This is a framework that takes care of all the dull bits of registering, activating, reminding, logging in and editing preferences for your site visitors.
It uses authlogic to handle sessions and provides complete interfaces both for the administrator and the visitor. The admin interface is simple and fits in with radiant. The visitor interface is more friendly (and incidentally includes a trick email field - so-called inverse captcha - that should prevent spam signups).
The visitors are referred to as 'readers' here. Readers never see the admin interface, but your site authors and admins are automatically given reader status.
Compatible with radiant 1, which is nearly out. You can use radiant edge to try this out. Expect a few point releases as radiant 1 is finalised.
Multi-site compatibility is currently missing but will follow as soon as I can add a better scoping engine to radiant core.
Note on internationalisation and customisation
The locale strings here are generally defined in a functional rather than grammatical way. That is, they have labels like
activation_required_explanation rather than being assembled out of lexical units. This is partly for flexibility of translation, but also because it gives you an easy way to change the text on functional pages like reader-preferences and registration forms.
Versions 3.x of reader are designed to work with radiant 1 and will not work with older versions. There's a '0.9.1' tag in the repository for the last release that will.
Since you now have to install reader as a gem, all of its gem-based dependencies will be taken care of for you, but you may need some system libraries. We use Sanitize to whitelist html input. Sanitize uses Nogogiri to parse html, and Nokogiri needs
libxslt to do that. If you've installed imagemagick to work with radiant assets, it's very likely that you have those libraries already. If not, you will need to install them before you can install the reader gem.
Install the gem:
sudo gem install radiant-reader-extension
add it to your application's Gemfile:
gem 'authlogic', "~> 2.1.6" gem radiant-reader-extension, '~>3.1.0'
and then you can bring over assets and create data tables:
rake radiant:extensions:reader:update rake radiant:extensions:reader:migrate
All the main configuration settings can now be managed through the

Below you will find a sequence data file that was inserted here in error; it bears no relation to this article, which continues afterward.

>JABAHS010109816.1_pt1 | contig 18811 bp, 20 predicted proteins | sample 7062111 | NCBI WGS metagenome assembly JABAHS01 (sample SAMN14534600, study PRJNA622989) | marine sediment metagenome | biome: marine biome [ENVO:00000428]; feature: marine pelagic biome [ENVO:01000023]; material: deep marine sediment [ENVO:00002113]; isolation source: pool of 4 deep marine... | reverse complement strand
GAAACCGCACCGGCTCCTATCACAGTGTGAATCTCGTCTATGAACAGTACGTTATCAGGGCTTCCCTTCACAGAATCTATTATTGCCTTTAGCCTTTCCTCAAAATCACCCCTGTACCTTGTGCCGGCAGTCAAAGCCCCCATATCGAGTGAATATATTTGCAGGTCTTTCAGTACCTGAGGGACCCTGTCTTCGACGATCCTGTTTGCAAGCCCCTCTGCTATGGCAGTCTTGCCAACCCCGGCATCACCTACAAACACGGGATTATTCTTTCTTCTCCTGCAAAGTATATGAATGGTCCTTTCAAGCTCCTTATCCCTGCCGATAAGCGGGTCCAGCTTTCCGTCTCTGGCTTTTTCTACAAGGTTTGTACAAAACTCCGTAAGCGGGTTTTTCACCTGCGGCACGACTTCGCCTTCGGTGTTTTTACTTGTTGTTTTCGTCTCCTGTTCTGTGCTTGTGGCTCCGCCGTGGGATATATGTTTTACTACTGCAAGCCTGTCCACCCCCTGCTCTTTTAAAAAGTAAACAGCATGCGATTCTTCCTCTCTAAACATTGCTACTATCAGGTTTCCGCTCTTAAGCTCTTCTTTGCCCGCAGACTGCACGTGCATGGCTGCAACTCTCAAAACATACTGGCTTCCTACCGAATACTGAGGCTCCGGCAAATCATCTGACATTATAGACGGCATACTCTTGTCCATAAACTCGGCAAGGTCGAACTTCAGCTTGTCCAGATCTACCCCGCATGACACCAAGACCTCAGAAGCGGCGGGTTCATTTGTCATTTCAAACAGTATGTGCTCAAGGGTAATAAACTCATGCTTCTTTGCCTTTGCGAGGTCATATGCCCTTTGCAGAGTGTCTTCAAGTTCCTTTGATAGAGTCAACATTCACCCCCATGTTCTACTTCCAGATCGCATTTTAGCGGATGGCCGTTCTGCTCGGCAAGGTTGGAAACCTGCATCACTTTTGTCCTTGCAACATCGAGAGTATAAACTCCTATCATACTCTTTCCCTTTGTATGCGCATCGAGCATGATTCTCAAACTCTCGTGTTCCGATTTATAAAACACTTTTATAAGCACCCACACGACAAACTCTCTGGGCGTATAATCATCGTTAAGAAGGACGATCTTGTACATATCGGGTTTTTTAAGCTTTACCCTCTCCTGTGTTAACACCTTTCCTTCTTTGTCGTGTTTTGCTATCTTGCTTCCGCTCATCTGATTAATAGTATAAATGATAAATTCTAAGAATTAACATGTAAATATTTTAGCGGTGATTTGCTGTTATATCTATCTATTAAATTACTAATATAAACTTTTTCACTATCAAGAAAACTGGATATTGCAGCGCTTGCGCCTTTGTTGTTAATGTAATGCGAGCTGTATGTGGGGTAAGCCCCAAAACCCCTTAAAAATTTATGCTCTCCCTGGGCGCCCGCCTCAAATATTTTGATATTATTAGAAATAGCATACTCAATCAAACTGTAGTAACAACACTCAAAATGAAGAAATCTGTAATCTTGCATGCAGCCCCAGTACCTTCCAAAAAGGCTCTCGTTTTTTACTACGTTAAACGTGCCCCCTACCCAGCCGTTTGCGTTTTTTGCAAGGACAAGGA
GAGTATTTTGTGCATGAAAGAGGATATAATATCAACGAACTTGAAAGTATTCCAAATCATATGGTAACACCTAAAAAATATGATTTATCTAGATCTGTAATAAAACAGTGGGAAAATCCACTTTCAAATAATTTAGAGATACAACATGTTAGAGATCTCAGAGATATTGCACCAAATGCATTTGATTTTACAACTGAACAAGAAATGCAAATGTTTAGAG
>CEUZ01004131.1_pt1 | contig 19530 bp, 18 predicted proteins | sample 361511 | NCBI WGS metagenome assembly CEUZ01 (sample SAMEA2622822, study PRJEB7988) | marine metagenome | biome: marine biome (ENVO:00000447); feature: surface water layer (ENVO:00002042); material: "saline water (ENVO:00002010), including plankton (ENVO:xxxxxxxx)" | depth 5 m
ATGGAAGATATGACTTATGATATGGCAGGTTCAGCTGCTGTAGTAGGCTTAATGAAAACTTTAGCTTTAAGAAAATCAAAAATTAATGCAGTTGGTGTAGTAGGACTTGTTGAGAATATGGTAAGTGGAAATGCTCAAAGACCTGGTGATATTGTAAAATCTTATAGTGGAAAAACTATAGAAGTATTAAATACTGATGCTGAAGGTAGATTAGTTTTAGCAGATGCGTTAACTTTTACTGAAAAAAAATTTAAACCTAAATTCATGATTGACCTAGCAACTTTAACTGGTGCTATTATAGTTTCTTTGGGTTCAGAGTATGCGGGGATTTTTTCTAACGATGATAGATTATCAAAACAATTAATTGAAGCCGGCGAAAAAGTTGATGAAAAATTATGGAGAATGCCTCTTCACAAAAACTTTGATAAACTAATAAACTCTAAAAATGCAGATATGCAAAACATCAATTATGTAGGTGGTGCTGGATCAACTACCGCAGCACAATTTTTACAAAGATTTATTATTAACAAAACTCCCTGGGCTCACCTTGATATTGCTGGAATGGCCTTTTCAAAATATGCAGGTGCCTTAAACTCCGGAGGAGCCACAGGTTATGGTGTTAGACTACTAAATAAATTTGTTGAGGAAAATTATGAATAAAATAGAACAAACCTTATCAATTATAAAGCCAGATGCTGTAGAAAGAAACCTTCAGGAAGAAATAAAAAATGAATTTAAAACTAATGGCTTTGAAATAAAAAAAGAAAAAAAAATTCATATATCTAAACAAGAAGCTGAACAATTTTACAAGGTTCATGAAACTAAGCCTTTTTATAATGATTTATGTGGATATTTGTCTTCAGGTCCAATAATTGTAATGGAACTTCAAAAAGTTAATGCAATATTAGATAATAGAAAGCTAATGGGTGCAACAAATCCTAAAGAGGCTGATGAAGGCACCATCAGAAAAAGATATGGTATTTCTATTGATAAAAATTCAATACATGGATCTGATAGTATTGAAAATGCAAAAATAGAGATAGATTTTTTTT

settings > readers configuration pane. They have sensible defaults but you will need to choose a layout for reader-administration views and supply the name and email address that messages should appear to come from.
This is primarily a framework and its main purpose is to take care of the dull minutiae of account-management. The basic reader framework provides for:
- registration with honeypot spam trap
- activation by email confirmation
- logging in and out
- password reminders
- edit account preferences
- edit profile
- dashboard view on login
- configurable members directory with csv and vcard export
- administrative email messages for welcome, invitation, etc
- ad-hoc email messages to some or all readers
- group-based access control
- group-based messaging
- configurable directory service
The extension also includes a group-based access control mechanism. You can organise your readers into groups (either by invitation or by public subscription) and any resource (eg a page) associated with one or more groups is visible only to their members. Anyone else attempting to access the page will be prompted to log in (or register, if registration is permitted).
You can use the group mechanism in a simple way just to create self-selected interest groups, or you can disable public registration and use the full group-hierarchical functionality to provide a very secure system of controlled access to selected resources.
The group-scoping mechanism is easily extended to other classes:
class Widget < ActiveRecord::Base has_groups ... end
So the forum extension, for example, includes the ability to make a forum visible only to members of selected groups.